clerestory

noun
clere·​sto·​ry | \ ˈklir-ˌstȯr-ē How to pronounce clerestory (audio) , -st(ə-)rē \
variants: or less commonly

Definition of clerestory

1 : an outside wall of a room or building that rises above an adjoining roof and contains windows

Illustration of clerestory

Illustration of clerestory

clerestory 1

Examples of clerestory in a Sentence

Recent Examples on the Web The 2,065-square-foot interior also features clean lines, clerestory windows, white oak floors, designer fixtures and plenty of built-ins. Jack Flemming, Los Angeles Times, "‘NCIS: Los Angeles’ actor Barrett Foa looks to sell in Silver Lake," 11 Sep. 2020 Skylights and clerestory windows give the living spaces a bright and airy feel. Los Angeles Times, "Actor Dennis Haysbert sells Malibu home at a hefty discount," 1 Sep. 2020 There are side-by-side sliding doors, panels of glass forming walls, and ribbons of clerestory windows framing the sky. oregonlive, "Midcentury modern time capsule, designed by famed architect, sold ‘as is'," 5 Aug. 2020 Inside, a tall foyer, crowned by clerestory windows, leads to the main living area and its central hearth surrounded in gray. oregonlive, "New, glass-wrapped modern house in Forest Park is quietly for sale at $2,550,000," 11 June 2020 An expansive open floor plan with whitewashed beams, walls of glass and clerestory windows anchors the 3,000-square-foot home. Jack Flemming, Los Angeles Times, "HGTV star Tarek El Moussa gets more than he asked for Costa Mesa home," 7 May 2020 The kitchen is light and bright because high clerestory windows are stripped along the soffits at the tops of the cabinets. Judy Rose, Detroit Free Press, "$3.25M Bloomfield Twp. home is so big the wine cellar has a wine cellar," 18 Apr. 2020 Glass panels and privacy-providing clerestory windows frame the garden to the sky, and allow filtered natural light inside. oregonlive, "Restored Scandinavian midcentury modern in Southwest Portland showcases soothing spaces," 22 Mar. 2020 And so Notre Dame’s clerestory windows were enlarged, the roofs changed and the flying buttresses reconstructed, although the cathedral remained relatively dark despite its fashionable update. Washington Post, "The battle for Notre Dame," 16 Jan. 2020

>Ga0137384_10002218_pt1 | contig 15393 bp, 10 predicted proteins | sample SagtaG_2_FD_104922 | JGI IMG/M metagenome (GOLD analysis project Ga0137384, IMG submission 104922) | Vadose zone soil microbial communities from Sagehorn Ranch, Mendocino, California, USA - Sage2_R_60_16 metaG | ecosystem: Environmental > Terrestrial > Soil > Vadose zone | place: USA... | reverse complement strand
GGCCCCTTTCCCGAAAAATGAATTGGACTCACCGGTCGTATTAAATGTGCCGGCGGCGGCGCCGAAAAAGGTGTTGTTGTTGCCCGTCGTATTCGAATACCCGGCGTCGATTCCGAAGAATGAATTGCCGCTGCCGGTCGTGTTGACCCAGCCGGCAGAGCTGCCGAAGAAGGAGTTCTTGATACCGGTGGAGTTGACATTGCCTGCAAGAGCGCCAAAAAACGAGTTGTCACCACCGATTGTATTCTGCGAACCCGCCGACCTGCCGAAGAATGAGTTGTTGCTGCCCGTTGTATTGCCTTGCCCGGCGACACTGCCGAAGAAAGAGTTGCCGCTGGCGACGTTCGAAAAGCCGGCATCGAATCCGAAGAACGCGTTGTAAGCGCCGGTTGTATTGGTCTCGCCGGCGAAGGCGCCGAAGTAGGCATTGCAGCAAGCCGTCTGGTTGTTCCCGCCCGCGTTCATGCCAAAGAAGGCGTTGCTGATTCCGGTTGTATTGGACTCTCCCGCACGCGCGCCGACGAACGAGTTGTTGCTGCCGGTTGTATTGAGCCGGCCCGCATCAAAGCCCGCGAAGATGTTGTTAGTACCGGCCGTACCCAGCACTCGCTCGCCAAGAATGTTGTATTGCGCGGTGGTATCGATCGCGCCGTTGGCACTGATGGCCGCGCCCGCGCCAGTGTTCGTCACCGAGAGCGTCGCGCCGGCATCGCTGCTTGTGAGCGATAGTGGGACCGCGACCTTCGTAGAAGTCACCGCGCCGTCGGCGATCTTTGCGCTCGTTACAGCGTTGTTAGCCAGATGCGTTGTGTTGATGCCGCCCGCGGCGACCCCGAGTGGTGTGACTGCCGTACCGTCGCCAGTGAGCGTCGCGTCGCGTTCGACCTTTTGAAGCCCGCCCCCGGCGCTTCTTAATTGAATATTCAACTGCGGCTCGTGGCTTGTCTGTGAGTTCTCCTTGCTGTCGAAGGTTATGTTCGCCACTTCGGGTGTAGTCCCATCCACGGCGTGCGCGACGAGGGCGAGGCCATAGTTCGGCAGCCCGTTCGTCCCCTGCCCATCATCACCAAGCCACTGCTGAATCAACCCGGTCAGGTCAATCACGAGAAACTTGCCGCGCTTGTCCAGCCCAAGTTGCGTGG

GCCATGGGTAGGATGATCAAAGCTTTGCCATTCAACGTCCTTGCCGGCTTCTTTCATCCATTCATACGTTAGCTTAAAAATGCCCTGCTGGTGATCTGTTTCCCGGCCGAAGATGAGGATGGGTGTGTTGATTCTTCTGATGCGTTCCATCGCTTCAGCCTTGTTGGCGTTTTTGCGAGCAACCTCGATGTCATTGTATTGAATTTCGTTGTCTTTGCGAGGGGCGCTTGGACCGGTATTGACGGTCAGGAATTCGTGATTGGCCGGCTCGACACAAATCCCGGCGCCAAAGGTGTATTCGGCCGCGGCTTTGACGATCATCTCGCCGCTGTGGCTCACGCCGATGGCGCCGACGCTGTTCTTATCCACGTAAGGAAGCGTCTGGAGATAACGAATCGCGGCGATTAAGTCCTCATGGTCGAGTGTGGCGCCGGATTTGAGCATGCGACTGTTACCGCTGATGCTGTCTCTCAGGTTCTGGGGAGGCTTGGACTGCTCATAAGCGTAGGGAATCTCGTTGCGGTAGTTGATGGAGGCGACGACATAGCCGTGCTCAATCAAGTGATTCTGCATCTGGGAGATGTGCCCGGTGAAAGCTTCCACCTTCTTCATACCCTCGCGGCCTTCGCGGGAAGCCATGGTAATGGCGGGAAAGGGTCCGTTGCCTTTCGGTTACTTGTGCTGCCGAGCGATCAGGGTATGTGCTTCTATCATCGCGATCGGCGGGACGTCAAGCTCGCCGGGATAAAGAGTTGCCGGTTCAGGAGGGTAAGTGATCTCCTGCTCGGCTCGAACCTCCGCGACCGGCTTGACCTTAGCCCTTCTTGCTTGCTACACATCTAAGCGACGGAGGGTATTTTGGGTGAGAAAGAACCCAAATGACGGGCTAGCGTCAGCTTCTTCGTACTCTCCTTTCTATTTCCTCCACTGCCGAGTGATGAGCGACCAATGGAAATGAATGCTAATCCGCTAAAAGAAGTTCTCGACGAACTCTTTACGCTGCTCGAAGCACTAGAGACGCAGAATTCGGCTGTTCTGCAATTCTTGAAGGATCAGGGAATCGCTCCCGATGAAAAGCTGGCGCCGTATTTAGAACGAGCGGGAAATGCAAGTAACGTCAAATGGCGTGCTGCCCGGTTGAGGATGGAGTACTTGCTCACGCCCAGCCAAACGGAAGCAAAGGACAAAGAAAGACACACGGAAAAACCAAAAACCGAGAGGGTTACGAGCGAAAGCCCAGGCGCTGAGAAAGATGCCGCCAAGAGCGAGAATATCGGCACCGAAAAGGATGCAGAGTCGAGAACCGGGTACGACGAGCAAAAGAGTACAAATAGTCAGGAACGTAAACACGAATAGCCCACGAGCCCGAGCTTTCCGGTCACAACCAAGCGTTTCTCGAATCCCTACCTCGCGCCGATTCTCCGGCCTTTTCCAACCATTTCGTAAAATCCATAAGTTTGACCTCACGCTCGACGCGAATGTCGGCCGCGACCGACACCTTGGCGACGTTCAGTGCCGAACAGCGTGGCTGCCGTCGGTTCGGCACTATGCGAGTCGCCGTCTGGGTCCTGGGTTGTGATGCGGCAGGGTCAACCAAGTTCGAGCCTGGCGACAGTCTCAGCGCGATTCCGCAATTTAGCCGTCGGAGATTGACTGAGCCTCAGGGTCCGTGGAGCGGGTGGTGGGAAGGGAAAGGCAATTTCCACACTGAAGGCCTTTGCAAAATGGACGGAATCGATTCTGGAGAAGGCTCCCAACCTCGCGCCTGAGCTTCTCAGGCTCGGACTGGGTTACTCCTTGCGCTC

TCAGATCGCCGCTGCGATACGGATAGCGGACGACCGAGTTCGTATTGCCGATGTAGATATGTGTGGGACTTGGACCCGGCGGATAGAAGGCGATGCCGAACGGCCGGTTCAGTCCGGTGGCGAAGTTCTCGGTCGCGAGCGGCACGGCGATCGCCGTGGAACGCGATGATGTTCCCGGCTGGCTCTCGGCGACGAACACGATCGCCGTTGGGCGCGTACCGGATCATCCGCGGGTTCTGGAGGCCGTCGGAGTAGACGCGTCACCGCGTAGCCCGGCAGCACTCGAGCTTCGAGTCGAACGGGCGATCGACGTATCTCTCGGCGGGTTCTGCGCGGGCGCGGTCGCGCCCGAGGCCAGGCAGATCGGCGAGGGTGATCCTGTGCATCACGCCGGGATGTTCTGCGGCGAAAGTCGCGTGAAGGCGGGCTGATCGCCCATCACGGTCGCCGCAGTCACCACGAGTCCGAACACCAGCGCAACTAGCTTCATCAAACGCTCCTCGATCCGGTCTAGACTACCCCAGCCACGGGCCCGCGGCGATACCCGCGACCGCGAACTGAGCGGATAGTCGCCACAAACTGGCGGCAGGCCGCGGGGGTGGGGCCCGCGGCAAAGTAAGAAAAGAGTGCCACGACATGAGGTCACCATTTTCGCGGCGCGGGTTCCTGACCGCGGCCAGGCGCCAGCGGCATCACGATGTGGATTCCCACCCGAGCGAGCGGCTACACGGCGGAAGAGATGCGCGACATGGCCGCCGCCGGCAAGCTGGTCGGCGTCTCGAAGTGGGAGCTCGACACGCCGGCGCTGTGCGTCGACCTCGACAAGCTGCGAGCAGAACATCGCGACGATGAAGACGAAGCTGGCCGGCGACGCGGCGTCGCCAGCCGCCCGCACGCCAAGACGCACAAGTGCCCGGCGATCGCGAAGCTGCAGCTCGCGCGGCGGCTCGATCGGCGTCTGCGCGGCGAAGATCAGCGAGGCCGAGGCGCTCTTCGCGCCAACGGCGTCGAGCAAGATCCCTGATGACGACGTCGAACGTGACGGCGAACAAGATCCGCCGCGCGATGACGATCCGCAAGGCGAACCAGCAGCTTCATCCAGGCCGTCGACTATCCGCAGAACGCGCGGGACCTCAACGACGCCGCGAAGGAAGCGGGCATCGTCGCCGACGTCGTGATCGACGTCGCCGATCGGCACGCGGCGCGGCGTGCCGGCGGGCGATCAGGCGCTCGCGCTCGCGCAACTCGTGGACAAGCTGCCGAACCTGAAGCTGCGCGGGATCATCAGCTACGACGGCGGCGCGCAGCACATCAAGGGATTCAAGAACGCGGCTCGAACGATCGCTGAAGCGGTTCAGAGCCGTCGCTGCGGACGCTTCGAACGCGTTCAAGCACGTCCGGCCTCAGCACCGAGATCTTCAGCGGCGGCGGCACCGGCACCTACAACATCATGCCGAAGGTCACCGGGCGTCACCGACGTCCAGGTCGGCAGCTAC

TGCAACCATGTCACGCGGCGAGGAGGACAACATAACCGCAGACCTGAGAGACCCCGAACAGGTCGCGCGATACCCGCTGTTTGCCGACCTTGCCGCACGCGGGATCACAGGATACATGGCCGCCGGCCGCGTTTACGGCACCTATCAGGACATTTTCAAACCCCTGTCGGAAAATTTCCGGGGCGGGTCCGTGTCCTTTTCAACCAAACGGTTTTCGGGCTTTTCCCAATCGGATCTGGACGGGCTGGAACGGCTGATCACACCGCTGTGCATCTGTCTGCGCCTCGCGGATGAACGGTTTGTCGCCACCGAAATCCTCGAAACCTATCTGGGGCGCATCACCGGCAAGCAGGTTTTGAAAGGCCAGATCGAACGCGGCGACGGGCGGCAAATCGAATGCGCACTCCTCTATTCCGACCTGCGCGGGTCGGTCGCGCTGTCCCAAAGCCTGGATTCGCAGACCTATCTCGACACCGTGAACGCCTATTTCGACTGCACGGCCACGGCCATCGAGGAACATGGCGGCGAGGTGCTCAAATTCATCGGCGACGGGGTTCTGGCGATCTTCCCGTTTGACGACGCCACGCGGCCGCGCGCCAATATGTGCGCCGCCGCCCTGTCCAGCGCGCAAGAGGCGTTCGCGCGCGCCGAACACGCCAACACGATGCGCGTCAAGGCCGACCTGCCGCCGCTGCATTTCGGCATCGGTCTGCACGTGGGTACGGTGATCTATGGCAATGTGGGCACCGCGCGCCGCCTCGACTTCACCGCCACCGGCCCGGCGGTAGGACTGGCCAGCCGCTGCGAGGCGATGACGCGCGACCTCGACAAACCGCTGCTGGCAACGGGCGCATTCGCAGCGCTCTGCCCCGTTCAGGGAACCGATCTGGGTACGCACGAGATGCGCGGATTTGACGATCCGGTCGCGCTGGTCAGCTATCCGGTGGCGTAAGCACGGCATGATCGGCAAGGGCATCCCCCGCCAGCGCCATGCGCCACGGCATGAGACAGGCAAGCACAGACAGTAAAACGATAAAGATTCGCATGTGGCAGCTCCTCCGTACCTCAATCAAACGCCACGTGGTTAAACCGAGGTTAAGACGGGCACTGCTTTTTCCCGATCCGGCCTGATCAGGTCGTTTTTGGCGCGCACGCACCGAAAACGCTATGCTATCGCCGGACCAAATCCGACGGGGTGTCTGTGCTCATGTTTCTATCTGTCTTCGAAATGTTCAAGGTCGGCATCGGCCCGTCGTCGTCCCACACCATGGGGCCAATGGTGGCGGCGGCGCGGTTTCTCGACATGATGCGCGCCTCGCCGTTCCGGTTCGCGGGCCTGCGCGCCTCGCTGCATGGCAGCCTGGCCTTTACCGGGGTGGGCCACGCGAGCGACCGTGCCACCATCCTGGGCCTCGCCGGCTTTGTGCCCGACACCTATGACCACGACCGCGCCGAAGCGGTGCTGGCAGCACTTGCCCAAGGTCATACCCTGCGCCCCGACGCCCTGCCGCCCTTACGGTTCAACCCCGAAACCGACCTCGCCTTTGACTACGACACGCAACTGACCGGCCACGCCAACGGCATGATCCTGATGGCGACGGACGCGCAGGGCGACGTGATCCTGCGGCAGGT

These example sentences are selected automatically from various online news sources to reflect current usage of the word 'clerestory.' Views expressed in the examples do not represent the opinion of Merriam-Webster or its editors. Send us feedback.

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First Known Use of clerestory

15th century, in the meaning defined at sense 1

History and Etymology for clerestory

Middle English, from clere clear + story

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Time Traveler for clerestory

Time Traveler

The first known use of clerestory was in the 15th century

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Statistics for clerestory

Last Updated

19 Sep 2020

Cite this Entry

“Clerestory.” Merriam-Webster.com Dictionary, Merriam-Webster, https://www.merriam-webster.com/dictionary/clerestory. Accessed 25 Sep. 2020.

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More Definitions for clerestory

clerestory

noun
How to pronounce clerestory (audio)

English Language Learners Definition of clerestory

technical : the upper part of a wall that rises above a roof and that has windows

More from Merriam-Webster on clerestory

Britannica.com: Encyclopedia article about clerestory

Comments on clerestory

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